To view pictures set to sounds of Franconnexion, click here
Jan. 9, 2013
Nearly 250 Grade 6-8 students had a grand temps taking part recently in a daylong event to help them better appreciate French culture.
Called Franconnexion, the November 29 event included performers, guest speakers, storefronts, interactive activities, games and more. The goal was to share with students and teachers a variety of cultural opportunities and give them a chance to see how the French language can be used in real life situations.
“We hope we were able to foster un joie de vivre for the French Language, while providing an understanding of all the advantages there are to having acquired a second language,” explained Wendy Wright-Pettersen, Instructional Program Leader with the Halton District School Board. “In turn, the event also fostered the desire to continue with the program all through high school, and perhaps even into post secondary studies. The networking between students and teachers was very much appreciated.”
Each school that participated received materials to support classroom activities including holding assemblies and promoting a positive attitude toward French. The hope is that schools may continue the celebration of culture, said Wright-Pettersen, and make connections with many other cultures present in Board schools, acknowledging the benefits of learning languages.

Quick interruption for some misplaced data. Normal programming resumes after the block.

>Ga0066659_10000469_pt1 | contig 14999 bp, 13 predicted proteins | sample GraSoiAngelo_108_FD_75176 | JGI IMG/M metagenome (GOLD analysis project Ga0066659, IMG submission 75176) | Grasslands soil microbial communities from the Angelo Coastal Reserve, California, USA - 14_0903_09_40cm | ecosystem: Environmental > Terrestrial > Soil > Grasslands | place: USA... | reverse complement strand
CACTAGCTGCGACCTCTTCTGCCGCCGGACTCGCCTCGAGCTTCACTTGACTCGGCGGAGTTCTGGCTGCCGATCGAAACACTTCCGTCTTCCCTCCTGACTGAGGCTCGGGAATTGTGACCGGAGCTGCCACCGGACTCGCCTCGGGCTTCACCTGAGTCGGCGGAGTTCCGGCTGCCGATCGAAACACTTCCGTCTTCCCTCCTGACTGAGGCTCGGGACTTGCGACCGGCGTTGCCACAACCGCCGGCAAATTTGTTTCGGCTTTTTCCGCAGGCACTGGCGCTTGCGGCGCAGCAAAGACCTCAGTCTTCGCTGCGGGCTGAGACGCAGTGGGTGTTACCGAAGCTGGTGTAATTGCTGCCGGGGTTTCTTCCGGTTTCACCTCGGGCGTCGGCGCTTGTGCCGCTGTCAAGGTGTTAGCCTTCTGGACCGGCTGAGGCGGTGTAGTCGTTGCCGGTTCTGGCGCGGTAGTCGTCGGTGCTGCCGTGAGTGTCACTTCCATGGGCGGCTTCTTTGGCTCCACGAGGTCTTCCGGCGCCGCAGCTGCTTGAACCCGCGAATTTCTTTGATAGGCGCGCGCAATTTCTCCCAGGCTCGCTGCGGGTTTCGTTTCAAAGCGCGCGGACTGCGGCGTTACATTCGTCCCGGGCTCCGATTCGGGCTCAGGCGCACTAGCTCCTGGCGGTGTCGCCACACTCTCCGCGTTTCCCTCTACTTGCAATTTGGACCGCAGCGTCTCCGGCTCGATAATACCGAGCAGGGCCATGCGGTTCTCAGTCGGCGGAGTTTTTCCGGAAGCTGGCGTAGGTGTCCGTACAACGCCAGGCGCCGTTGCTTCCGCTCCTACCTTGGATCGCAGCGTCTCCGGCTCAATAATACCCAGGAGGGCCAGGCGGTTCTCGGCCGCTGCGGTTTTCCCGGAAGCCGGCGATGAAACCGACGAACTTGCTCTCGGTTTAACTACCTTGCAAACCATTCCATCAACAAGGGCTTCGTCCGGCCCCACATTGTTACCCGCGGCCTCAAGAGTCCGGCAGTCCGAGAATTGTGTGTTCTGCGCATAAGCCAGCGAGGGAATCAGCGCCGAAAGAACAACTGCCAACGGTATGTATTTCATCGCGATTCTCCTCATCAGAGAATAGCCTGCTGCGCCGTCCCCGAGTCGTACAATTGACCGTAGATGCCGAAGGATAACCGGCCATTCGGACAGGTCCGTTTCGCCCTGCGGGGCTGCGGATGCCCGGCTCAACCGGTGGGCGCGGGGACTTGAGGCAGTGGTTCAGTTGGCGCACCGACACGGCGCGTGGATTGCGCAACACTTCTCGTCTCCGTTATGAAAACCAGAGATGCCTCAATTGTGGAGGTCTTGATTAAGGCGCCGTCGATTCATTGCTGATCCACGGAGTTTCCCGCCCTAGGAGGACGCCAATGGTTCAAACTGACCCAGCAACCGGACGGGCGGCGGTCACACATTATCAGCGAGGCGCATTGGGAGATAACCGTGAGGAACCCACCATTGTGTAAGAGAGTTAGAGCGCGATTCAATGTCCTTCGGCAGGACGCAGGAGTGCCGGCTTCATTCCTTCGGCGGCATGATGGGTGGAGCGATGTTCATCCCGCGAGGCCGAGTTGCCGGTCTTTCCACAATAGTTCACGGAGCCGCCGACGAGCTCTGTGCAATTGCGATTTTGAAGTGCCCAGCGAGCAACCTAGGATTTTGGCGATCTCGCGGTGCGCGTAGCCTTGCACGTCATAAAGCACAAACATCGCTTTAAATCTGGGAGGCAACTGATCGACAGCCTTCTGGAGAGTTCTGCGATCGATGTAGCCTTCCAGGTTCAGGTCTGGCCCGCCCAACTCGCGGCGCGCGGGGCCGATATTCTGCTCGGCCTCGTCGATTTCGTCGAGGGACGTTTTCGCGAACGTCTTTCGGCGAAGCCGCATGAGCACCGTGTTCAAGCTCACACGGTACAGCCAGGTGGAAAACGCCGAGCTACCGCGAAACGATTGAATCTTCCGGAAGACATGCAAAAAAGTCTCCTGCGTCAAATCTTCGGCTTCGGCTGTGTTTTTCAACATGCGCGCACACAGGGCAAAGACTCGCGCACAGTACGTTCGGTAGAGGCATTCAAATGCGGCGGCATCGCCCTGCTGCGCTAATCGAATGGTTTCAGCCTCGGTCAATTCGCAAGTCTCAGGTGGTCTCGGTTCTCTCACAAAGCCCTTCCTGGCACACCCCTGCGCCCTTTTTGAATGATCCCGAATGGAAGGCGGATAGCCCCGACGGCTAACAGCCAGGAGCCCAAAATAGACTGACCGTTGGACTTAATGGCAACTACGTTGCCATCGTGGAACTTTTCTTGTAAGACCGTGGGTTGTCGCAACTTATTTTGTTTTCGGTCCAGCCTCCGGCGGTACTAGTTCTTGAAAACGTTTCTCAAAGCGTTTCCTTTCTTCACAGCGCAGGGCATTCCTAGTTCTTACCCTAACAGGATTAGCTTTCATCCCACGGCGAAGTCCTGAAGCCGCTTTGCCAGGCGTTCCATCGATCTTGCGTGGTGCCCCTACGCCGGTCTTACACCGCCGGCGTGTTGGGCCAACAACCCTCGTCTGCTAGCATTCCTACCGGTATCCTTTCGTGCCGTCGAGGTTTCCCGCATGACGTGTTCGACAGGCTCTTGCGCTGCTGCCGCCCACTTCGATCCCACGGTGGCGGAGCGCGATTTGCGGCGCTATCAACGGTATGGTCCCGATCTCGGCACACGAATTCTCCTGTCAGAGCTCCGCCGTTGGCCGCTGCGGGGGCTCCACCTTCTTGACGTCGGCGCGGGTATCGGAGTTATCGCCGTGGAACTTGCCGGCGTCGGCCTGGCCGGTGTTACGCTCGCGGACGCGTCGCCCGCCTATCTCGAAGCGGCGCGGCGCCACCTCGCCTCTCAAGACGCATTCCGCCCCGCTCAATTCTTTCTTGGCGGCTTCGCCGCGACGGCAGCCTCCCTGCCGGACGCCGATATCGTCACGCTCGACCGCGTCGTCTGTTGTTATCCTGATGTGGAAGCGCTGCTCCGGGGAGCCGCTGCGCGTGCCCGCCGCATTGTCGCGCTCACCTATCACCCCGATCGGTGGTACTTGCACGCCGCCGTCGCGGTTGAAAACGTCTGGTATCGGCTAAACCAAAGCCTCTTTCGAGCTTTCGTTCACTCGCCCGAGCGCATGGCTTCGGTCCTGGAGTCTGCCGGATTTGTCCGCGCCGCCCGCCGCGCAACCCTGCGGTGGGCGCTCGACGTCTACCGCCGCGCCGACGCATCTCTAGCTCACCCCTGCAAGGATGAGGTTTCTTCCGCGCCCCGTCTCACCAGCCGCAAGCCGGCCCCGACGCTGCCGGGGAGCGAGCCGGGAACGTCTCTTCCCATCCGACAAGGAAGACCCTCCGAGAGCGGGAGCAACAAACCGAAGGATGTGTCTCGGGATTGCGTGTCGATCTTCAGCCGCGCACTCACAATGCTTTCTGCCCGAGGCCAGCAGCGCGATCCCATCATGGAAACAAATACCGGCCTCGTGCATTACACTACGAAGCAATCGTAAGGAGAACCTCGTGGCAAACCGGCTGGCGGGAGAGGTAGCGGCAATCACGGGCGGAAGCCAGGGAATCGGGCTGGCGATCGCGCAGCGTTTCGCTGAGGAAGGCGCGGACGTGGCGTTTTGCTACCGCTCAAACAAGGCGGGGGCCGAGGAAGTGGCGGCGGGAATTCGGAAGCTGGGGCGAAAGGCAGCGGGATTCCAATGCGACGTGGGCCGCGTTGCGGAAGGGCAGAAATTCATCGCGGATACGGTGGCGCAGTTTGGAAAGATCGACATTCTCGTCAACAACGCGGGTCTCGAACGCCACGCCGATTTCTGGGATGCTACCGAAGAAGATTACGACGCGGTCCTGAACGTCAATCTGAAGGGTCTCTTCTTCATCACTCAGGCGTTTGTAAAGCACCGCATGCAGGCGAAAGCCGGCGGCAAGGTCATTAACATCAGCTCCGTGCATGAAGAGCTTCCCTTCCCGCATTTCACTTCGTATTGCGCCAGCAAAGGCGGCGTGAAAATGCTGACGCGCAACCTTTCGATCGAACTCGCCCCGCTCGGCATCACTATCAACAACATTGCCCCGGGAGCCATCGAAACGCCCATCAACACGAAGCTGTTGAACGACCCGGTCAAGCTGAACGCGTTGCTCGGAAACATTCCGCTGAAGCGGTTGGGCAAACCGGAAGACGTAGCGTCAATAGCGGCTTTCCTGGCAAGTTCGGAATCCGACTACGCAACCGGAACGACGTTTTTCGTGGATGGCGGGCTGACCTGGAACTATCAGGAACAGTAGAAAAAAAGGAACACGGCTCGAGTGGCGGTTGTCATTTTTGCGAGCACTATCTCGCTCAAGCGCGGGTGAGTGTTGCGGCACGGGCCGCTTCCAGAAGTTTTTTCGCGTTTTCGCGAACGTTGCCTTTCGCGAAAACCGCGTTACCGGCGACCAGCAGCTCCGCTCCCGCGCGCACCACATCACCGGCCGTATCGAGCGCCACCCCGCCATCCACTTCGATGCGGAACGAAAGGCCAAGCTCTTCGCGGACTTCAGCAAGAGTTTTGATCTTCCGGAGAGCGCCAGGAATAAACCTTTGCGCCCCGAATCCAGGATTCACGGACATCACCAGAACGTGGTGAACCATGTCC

Students were treated to three guest speakers who all provided a different perspective on French culture including Mike Ford, a singer and songwriter, who taught himself French. He shared strategies for learning the language and the advantages of having the second language in his life. Megan Trip, a Grade 12 student from Robert Bateman High School, spoke of her experience as an exchange student in French with the YMCA that brought her real life experience and allowed her to immerse herself in the culture and to make new friends. Jessica Earley from the Mississauga Living Arts Centre led a French hip hop dance session 'en français' to show how French can be fun.
Wright-Pettersen said Franconnexion had many connections to the curriculum including planning student opportunities to experience francophone culture and bringing the French language to life through understanding customs, social practices, values and beliefs.